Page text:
It is, in my view, counterproductive to negate the issue of lack of consumer acceptance of biofortified products, when it is raised by researchers and scientists, especially from their regions. Objective, collective and collaborative contributions are required to justify and promote biofortification as one of the sustainable cost effective strategies for the reduction of hidden hunger and the improvement of public health in the low and lower-middle income countries [4, 6, 7].

Comment 6: HarvestPlus and its partners work very closely with target countries’ agriculture and health authorities as well as with the private sector and civil society organizations to ensure that appropriate awareness campaigns are developed and implemented at all levels. These campaigns are targeted not only at the small scale farmers but also at those household members who are responsible for making food consumption decisions in the households. Moreover care is taken to ensure these campaigns are implemented via the use of the appropriate media (radio, community theatre etc), in the appropriate language, providing the optimal level and amount of information. In addition, in each one of the target countries, mechanisms are in place to receive feedback from both farmers and consumers not only during the crop development phase (e.g., participatory breeding processes, farmer field days and consumer acceptance studies, including organoleptic tests), but also following delivery after each season (e.g., farmer feedback studies, and various Monitoring and Evaluation tools).

Response: This comment effectively contradicts the authors’ claim that there is no controversy surrounding biofortification of staple crops; rather, it is a tacit acknowledgement of some existing government and consumer concerns regarding the issue, followed by details of the measures and procedures used by their organization to resolve the issue.     

In conclusion, I wish to once again express my sincere appreciation to the authors for reading and commenting on the editorial, and thus contributing to the ongoing debate about biofortification, particularly with regard to staple crops.

Highest regards,
Victor J. Temple, M.Sc., Ph. D., C. Biol., M. S. B.
Coordinator Micronutrient Research Laboratory,
Professor & Head, Division of Basic Medical Sciences, School of Medicine and Health Sciences,
University of Papua New Guinea, Papua New Guinea,
templevictor@gmail.com. templevj@upng.ac.pg. www.victorjtemple.com.  
Tel: + 675 – 76858324; + 675 – 72188560


  1. HarvestPlus Breeding Crops for Better Nutrition. www.harvestplus.org/publications. (Accessed February 2013).
  2. HarvestPlus Update 2010; HarvestPlus; www.harvestplus.org/content/harvestplus-update-2010. (Accessed February 2013)
  3. Breaking Ground; HarvestPlus 2011 Annual Report www.harvestplus.org/sites/default/files/2011_HarvestPlus_Annual_Report_web.pdf. (Accessed February 2013)
  4. Biofortified Crops for Improved Human Nutrition: A Challenge Program Proposal Presented by International Center for Tropical Agriculture (CIAT), International Food Policy Research Institute (IFPRI): On Behalf of an International Consortium of Collaborative Partners September 3, 2002 (www.cgiar.org/www-archive/www.cgiar.org/pdf/biofortification.pdf. (Accessed October 2012), pg 1 – 60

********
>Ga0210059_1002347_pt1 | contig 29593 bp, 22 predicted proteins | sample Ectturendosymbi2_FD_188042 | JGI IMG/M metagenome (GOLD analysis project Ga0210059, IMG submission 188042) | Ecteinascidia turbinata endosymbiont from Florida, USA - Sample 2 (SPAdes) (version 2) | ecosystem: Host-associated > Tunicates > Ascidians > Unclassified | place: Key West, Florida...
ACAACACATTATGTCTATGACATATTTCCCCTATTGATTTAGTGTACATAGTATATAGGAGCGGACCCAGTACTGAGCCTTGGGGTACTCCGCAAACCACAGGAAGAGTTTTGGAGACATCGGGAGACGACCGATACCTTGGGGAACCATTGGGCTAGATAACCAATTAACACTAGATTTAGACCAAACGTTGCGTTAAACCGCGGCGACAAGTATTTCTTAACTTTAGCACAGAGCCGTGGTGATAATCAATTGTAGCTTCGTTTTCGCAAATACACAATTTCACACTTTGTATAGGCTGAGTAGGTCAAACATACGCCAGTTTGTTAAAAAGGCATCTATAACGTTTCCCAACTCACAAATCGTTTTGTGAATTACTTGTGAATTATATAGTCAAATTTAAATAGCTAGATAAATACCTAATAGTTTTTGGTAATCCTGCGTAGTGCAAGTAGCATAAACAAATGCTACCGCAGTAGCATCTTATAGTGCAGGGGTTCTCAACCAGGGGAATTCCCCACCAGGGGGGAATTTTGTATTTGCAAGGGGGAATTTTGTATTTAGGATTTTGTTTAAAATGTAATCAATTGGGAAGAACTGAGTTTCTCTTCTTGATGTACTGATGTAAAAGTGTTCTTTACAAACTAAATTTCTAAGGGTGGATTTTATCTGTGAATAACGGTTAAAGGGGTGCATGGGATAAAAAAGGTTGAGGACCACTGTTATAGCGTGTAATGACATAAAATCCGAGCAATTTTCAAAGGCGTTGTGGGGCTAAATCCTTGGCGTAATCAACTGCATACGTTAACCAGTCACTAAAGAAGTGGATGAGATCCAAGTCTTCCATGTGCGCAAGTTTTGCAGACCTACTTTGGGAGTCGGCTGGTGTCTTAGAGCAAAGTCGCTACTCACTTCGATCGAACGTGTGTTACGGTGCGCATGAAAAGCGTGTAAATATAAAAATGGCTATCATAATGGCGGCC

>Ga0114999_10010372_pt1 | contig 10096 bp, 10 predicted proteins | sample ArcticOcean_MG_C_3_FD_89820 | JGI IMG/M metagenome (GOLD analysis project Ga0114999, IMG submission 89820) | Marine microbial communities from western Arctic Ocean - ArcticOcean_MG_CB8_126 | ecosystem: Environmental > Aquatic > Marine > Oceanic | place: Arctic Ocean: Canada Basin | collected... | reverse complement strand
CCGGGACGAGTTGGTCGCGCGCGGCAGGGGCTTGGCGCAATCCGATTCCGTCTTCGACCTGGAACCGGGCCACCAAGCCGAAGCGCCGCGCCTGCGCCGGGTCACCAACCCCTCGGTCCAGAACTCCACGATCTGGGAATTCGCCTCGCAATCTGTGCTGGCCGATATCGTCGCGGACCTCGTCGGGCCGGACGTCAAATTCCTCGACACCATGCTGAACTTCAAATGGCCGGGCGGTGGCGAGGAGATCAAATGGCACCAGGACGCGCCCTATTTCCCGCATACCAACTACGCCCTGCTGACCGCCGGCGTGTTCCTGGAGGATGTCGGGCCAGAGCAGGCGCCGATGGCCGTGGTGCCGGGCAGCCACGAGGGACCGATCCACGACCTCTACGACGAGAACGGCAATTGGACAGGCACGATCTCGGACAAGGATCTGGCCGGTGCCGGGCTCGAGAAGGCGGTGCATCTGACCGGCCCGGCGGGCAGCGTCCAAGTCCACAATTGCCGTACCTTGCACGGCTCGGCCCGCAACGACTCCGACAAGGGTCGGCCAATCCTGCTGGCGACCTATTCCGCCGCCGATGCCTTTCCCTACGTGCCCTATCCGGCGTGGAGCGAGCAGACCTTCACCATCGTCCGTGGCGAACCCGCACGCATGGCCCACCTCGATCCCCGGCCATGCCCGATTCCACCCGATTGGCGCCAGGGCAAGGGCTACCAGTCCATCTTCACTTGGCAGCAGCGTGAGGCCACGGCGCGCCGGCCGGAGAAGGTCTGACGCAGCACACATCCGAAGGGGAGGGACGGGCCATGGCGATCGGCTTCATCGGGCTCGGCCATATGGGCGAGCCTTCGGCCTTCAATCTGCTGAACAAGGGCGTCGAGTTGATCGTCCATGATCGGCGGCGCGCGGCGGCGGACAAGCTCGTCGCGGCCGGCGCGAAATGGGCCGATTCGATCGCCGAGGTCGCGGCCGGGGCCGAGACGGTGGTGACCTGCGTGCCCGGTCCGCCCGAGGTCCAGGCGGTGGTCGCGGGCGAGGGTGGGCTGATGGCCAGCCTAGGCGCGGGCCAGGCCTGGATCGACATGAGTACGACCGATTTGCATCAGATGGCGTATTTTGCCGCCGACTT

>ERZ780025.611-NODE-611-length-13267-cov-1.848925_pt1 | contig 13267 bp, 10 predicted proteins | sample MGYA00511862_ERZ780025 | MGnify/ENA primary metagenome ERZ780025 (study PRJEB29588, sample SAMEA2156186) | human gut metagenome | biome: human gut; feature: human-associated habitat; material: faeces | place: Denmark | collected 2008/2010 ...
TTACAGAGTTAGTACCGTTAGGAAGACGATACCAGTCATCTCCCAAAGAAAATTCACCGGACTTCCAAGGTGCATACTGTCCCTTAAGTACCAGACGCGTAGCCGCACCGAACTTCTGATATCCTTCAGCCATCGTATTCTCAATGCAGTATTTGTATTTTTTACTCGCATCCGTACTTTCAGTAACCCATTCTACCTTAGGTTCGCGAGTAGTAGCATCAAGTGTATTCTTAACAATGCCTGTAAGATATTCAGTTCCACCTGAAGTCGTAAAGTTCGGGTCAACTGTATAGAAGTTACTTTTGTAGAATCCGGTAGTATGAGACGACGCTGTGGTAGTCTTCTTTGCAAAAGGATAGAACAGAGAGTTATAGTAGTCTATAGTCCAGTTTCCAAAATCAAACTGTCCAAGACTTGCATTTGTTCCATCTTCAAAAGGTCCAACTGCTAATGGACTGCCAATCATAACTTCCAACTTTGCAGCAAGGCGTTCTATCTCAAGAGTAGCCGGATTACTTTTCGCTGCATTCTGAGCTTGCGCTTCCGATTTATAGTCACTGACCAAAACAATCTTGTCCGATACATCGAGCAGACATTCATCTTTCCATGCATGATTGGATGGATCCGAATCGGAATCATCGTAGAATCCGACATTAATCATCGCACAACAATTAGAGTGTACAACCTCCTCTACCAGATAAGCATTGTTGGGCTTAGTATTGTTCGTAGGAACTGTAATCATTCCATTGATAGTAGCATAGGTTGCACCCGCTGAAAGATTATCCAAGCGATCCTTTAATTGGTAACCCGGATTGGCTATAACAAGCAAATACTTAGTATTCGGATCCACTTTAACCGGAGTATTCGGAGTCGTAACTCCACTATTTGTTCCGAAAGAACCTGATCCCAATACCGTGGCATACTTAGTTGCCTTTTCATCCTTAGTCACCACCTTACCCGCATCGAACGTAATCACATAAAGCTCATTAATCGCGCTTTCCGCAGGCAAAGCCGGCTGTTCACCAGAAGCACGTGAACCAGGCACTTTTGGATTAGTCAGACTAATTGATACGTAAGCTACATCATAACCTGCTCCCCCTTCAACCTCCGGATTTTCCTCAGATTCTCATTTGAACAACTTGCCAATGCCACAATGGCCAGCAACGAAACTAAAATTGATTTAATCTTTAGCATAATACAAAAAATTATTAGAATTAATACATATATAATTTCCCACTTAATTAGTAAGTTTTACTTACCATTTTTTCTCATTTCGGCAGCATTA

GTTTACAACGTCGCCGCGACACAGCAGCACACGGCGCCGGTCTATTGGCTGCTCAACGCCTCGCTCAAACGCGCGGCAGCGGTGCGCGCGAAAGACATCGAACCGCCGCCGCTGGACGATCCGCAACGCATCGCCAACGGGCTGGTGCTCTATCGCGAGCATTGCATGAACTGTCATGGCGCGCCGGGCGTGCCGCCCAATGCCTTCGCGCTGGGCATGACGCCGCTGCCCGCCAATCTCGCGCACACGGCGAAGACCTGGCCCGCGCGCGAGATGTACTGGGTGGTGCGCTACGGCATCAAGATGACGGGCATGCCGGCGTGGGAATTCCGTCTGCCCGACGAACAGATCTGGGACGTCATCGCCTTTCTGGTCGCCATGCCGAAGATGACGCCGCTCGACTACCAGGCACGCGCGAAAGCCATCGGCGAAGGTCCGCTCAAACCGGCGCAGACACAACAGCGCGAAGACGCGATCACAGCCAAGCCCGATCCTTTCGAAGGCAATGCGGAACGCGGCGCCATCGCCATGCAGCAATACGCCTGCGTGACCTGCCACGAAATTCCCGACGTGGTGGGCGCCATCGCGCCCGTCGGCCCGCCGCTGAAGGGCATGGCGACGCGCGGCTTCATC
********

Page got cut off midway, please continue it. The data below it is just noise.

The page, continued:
5. Nestel P, Bouis HE, Meenakshi JV and W Pfeiffer Symposium: Food fortification in developing countries; Biofortification of Staple Food Crops. J. Nutr. 2006; 136: 1064–1067.
  6. Bouis HE and RM Welch Biofortification: A sustainable Agricultural Strategy for Reducing Micronutrient Malnutrition in the Global South. Crop Science, 2010, Vol. 50, S20 – S32 
  7. UNDP. African Human Development Report 2012: Towards a Food Secure Future www.afhdr.org/AfHDR/documents/HDR.pdf. (Downloaded September 2012).
  8. WHO & FAO. Guideline on food fortification with micronutrients. Edited by Lindsay Allen, Bruno de Benoist, Omar Dary & Richard Hurrell: Role of food fortification in the control of micronutrient malnutrition, 2006, Pg. 26 – 37
  9. Meenakshi JV,  Banerji A, Manyong V,  Tomlins K, Mittal N and P Hamukwala “Using a Discrete Choice Experiment to Elicit the Demand for a Nutritious Food: Willingness-to-Pay for Orange Maize in Rural Zambia”. Journal of Health Economics, 2012; 31: 62-71.
  10. Ramaswami B Biofortified crops and Biotechnology: A Political Economy Landscape for India; Ag Bio Forum, 2007; 10 (3): 170 – 177.
  11. De Grootea H and S C Kimenjub, Comparing consumer preferences for color and nutritional quality in maize: Application of a semi-double-bound logistic model on urban consumers in Kenya. Food Policy, 2008, Vol. 33, Issue 4, 362 – 370 
  12. Masset E, Haddad L, Cornelius A and J Isaza-Castro  A Systematic Review of Agricultural Interventions that Aim to Improve Nutritional Status of Children. London: EPPI-Centre, Social Science Research Unit, Institute of Education, University of London. May 2011; (http://eppi.ioe.ac.uk/cms/LinkClick.aspx?  Downloaded September 2012)
  13. Pillay K, Derera J, Siwela M and FJ Veldman, Consumer acceptance of yellow, provitamin A-biofortified maize in KwaZulu-Natal. S Afr J Clin Nutr 2011; 24 (4): 186 – 191.